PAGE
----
Poll: What Would Replace a School If It Was Closed?

If a school in the San Bruno Park School District was closed, could the district possibly raise the funding it needs to maintain its current operations by selling or leasing the property? What else could the site be used for?

With the San Bruno Park School District expecting to move sixth graders to Parkside Intermediate next year, and with declining enrollment and less help from the state, school funding has been one of the main reasons the district has opened up discussions about possibly closing a school.

It raises the question: Could closing a school actually put the necessary money back into the district's coffers so that it could maintain its current operations?

In the , we asked whether a possible school closure would lead to a better educational environment for students. These discussions are about the kids, after all. The majority of people said it wouldn't.

So for today's poll, let's just look at the numbers.

At Tuesday's school closure committee meeting, Superintendent David Hutt mentioned that each school district in the state would be losing $370 per student next year and that the district is looking to have $960,000 less than what it has this year because of state budget constraints.

When someone asked whether a school closure could possibly raise the funding the district is looking for, Hutt said he had doubts.

"The way I see it, closing a school is not going to raise $960,000," he said.

At the committee's Feb. 7 meeting, a consultant provided advice on how a school closure could generate revenue for the district. Tom Shannon of Enshallah, Inc, said undeveloped land could be sold for $1 million per acre in the current market, depending on city zoning laws. A school could also lease classroom space to a private school at $1 per foot a month, Shannon said.

Here is a breakdown of the acreage and square footage of each school, according to the Feb. 7 meeting minutes:

  • Allen: 10 acres, 29,000 square feet
  • Belle Air: 10 acres, 33,000 square feet
  • Crestmoor: 10 acres, 24,000 square feet
  • El Crystal: 3 acres, 19,000 square feet
  • Hesselgreen and district office: 2 acres, 24,000 square feet
  • John Muir: 12 acres, 24,000 square feet
  • Portola: 16 acres (5 acres have already been identified as surplus), 42,000 square feet
  • Rollingwood: 16 acres, 32,000 square feet

So if a school was closed and sold or leased, what could be put in its place to bring in the necessary revenue for the district?

Bill Baker February 23, 2012 at 02:49 PM
Has anybody thought about a charter school? Here's the California Charter Schools Association website: http://www.calcharters.org/
Angelique February 23, 2012 at 03:38 PM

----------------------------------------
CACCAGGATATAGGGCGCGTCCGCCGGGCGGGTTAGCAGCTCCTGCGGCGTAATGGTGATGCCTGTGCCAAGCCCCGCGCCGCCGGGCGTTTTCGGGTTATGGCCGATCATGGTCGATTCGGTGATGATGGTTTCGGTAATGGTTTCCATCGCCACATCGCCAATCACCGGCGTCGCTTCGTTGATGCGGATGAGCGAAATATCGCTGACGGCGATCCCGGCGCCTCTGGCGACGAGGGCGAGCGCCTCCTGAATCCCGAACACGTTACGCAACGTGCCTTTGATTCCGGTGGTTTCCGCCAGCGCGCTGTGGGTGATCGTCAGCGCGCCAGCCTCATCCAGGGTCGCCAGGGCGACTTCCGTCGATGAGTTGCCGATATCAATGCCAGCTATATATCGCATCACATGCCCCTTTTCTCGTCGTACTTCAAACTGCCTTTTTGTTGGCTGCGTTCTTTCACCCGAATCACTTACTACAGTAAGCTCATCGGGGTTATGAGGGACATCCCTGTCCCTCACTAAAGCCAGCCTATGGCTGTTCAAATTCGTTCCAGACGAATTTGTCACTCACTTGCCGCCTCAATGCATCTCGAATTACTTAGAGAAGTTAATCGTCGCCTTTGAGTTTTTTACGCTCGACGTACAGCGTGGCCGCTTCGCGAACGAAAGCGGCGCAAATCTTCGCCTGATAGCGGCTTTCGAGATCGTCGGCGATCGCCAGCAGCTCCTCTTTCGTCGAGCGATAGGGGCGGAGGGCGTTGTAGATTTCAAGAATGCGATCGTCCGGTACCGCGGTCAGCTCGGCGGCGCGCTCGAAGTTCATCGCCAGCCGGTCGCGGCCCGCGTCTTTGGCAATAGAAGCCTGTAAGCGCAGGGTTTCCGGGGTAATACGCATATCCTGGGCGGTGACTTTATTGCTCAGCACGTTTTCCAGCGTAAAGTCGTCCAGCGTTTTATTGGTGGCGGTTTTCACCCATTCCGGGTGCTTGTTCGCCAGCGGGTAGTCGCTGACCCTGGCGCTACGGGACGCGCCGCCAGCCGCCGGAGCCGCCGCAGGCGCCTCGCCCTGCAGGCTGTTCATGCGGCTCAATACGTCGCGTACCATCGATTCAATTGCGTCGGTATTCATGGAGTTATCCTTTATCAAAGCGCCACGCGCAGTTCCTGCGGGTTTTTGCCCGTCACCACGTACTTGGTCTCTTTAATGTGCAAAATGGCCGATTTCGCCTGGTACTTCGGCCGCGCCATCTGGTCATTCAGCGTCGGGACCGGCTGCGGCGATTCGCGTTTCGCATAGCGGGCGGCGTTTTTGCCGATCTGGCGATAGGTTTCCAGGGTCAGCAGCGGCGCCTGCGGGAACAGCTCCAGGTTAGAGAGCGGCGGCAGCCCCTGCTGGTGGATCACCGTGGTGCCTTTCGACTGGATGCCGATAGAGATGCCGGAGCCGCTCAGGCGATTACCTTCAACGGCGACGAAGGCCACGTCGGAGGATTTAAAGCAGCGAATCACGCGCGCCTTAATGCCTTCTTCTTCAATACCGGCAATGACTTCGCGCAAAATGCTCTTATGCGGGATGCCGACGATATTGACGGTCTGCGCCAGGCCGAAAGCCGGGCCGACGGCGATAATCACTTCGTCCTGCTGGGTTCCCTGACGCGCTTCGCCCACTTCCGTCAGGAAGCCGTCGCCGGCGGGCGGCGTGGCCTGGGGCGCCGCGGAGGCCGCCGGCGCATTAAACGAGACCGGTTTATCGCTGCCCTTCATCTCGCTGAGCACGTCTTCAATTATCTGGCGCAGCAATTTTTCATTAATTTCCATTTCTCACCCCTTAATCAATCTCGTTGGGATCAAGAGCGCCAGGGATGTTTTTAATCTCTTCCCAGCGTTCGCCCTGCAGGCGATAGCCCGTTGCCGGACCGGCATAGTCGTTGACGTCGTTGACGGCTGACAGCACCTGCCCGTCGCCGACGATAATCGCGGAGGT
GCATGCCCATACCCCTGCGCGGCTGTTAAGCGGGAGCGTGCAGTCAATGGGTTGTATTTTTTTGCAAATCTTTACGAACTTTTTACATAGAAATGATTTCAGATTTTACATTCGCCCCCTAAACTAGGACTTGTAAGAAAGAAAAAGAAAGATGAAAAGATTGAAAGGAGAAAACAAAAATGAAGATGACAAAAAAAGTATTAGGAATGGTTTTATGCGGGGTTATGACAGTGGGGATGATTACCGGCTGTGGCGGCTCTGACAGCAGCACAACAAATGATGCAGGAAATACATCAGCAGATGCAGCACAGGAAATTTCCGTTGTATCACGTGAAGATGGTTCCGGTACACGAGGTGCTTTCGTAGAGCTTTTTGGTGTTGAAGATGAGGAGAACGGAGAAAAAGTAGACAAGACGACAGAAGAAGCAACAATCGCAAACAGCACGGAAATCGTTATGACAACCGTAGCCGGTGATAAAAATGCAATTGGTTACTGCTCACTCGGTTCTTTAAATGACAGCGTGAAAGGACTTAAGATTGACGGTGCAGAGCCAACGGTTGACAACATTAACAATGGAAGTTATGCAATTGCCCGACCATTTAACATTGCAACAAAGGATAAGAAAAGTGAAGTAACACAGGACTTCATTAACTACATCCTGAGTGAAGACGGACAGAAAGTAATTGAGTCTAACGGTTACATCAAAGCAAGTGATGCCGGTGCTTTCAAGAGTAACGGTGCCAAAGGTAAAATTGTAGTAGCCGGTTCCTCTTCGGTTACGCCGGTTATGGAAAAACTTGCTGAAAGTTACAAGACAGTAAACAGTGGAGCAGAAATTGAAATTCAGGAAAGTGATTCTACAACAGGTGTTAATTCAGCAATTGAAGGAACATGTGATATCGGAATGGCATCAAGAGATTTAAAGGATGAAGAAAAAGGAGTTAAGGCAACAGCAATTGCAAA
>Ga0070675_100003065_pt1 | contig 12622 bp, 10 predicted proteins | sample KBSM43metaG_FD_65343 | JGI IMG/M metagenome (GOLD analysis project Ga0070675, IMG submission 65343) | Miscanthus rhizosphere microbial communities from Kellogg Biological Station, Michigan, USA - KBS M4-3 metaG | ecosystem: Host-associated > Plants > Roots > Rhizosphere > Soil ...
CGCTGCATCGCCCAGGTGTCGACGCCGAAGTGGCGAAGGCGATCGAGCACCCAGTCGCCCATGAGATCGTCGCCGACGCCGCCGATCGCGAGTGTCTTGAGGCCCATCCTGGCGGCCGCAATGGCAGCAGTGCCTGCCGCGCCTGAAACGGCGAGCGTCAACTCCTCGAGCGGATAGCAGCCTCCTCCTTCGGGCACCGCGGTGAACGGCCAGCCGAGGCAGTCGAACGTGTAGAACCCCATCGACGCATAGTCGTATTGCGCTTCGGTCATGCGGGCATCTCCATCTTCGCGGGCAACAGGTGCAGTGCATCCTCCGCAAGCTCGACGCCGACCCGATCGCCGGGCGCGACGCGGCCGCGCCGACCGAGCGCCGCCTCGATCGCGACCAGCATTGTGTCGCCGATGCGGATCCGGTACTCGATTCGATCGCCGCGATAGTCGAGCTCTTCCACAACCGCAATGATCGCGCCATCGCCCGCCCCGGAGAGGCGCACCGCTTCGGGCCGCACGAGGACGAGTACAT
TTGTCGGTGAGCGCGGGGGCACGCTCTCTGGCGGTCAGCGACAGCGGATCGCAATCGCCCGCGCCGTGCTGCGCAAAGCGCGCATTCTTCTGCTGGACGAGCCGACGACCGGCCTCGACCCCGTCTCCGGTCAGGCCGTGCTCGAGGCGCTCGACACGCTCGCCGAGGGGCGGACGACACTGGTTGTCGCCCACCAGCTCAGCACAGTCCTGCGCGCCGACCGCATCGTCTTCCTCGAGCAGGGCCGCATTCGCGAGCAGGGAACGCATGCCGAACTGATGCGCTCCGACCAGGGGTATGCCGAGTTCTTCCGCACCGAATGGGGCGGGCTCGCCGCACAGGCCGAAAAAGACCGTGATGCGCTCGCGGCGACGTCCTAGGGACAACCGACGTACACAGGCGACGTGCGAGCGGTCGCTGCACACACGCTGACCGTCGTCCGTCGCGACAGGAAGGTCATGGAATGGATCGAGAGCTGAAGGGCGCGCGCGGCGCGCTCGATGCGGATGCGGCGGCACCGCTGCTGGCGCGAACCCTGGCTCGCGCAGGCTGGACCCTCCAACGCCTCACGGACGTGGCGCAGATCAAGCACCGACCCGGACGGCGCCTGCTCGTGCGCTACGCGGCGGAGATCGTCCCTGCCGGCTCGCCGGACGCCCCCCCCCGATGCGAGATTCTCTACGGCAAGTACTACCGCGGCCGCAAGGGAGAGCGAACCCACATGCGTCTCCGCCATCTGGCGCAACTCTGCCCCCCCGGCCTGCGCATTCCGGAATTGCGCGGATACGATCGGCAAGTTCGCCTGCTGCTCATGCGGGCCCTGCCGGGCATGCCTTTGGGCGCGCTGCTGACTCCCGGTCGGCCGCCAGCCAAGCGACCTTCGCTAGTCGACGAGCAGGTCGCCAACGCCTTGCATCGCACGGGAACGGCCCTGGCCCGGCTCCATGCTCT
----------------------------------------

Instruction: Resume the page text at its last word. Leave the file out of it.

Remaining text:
SSF leases at lease two of their old schools to preschools. Foxridge Elementary to Friends to Parents and Hillside Elementary to Montessori
Ken Ibarra February 23, 2012 at 05:58 PM
I guess as they say, "the plot thickens." Over the past years we've watched news reports from other school districts struggle with the decisions to close a school. It is a tragic reality for families and communities. Now it is here. With these new questions, one must ask if it's worth it. And, although one can speculate about the value of the property, is there going to be a survey/study to confirm that there is interest, or will the school lay vacant? And the remaining unanswered question, when will school districts consolidate or at least consider shared services?
Chris Kiely February 23, 2012 at 07:20 PM
Consolidation of services makes sense for lots of reasons, not just fiscal. We ask Schools to do so many thing beyond the core professional mission of teaching. It is expensive to do those things on a small scal You end up having administrators juggling so many things, often without much expertise. Seems to me that many things like maintenance, payroll, food services,financial services, benefits, HR, construction, legal, budgeting, transportation, state reporting, preparation of reoprts, office services,etc. could be handled centrally by one administrative group. Final control of the decisions would still be at each individual. But presenting the information would be centralized, and standards would be uniform. In my view Administration at a District level would be Principals and a Superintendent, who would be in charge of TEACHERS and TEACHING.
Heidi Beck February 23, 2012 at 08:05 PM
They are like any other schools -- some are great, others are lousy. Here's a recent editorial in the New York Times: http://www.nytimes.com/2012/02/21/opinion/shuttering-bad-charter-schools.html
Martin Ricard (Editor) February 23, 2012 at 11:05 PM
This has been a good discussion so far.


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